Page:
“The last (pole) snap between reversed and normal (today) polarity happened between two (ancient ash) samples that are only two centimeters apart. That has to correspond to 100 years or less.”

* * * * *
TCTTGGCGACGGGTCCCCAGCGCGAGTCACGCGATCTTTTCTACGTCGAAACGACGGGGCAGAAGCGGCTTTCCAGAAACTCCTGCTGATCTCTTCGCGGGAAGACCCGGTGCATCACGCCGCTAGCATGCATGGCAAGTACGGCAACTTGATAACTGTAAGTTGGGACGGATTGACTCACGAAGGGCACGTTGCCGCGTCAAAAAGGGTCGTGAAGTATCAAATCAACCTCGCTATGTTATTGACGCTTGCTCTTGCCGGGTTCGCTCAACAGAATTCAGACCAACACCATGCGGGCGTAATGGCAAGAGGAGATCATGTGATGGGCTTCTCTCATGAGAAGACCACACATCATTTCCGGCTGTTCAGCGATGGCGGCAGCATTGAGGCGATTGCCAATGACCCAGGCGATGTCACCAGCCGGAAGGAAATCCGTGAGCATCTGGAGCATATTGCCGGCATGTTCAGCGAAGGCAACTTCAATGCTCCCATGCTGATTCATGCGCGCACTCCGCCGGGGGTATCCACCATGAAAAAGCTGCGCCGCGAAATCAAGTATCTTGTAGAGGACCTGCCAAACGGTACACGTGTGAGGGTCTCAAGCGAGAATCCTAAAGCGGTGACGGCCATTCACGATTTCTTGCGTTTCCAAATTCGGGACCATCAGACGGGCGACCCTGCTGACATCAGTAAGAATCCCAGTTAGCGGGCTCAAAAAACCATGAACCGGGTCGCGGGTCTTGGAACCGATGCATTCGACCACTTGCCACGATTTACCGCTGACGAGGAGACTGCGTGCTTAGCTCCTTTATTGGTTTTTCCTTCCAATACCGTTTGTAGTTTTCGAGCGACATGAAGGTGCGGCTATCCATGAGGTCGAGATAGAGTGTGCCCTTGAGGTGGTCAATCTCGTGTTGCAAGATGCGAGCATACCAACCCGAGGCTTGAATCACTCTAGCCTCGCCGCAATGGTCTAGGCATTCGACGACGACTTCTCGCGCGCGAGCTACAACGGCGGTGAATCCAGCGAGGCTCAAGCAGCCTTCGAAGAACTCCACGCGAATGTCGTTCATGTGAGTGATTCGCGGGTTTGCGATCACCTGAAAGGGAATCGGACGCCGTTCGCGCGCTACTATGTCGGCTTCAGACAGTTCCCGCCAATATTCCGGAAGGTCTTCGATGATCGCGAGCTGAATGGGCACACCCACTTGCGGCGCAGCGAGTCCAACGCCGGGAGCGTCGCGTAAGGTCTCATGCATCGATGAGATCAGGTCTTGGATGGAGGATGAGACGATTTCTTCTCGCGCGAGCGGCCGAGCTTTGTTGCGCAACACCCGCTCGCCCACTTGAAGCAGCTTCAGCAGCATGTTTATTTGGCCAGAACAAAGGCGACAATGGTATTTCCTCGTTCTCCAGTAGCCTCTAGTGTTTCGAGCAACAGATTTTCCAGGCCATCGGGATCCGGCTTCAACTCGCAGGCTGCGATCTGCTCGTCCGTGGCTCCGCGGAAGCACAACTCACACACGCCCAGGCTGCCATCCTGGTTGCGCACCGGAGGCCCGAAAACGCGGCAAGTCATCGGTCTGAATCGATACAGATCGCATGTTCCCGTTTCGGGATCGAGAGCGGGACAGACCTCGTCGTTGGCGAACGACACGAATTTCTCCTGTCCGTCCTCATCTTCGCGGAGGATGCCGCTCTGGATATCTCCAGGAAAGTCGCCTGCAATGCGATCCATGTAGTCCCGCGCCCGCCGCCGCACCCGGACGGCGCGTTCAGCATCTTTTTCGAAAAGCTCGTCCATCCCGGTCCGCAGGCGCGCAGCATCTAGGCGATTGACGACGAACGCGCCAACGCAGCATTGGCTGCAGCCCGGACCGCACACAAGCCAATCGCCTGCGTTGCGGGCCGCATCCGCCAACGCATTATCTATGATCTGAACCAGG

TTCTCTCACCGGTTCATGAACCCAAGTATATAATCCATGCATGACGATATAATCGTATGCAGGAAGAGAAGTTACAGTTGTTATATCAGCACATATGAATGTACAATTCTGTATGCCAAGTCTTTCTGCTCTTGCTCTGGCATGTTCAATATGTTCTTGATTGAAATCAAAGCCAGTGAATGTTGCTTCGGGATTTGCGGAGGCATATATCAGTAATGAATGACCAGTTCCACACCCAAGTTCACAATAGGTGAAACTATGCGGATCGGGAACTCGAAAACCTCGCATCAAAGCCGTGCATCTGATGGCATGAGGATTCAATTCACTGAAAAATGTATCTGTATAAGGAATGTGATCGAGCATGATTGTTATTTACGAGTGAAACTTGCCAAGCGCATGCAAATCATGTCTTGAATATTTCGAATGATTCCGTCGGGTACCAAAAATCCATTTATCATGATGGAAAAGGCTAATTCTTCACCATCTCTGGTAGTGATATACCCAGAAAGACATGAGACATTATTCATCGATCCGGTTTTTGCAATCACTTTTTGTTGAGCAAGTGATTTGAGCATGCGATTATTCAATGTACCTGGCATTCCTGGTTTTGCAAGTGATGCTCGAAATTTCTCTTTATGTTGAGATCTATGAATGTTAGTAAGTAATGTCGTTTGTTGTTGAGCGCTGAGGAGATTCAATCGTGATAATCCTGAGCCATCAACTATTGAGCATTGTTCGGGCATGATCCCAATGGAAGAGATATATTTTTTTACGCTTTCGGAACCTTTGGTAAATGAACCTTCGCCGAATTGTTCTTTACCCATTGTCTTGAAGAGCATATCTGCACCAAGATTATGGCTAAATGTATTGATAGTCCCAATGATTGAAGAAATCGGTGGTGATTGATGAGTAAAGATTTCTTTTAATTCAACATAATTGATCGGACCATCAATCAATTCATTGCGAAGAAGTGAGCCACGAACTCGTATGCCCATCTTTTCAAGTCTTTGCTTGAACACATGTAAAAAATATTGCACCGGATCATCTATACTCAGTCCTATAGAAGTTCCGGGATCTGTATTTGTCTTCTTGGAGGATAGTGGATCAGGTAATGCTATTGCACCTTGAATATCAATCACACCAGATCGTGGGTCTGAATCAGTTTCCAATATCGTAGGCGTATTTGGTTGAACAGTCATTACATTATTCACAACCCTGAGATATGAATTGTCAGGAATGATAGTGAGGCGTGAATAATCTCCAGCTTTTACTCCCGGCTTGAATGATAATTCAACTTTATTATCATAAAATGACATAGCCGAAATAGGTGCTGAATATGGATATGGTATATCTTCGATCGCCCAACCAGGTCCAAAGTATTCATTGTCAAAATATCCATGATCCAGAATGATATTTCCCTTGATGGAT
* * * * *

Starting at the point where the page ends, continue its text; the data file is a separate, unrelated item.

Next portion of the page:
- Paul Renne, Ph.D., Director, Berkeley Geochronology Center, UC-BerkeleyDecember 18, 2014 Berkeley, California - 786,000 years ago, iron atoms in Earth's liquid outer core began switching their orientation in opposition to the existing Earth magnetic field. What causes iron atoms to act like tiny magnets that revolt against the planetary magnetic field is not understood. But when it happens in increasing numbers, patches of reverse-aligned iron atoms keep growing until they dominate the rest of the Earth's liquid outer core — and the planet's magnetic field flips. That means what was the north magnetic pole becomes the south magnetic pole and what was the south becomes the north. According to ancient sedimentary rock, volcanic ash and sea floor core research, there have been 184 polarity changes in the last 83 million years. Recent ground research indicates that in the century before the last pole flip, the Earth's magnetic field weakened and strengthened and weakened and strengthened several times before locking into the current north and south magnetic poles.
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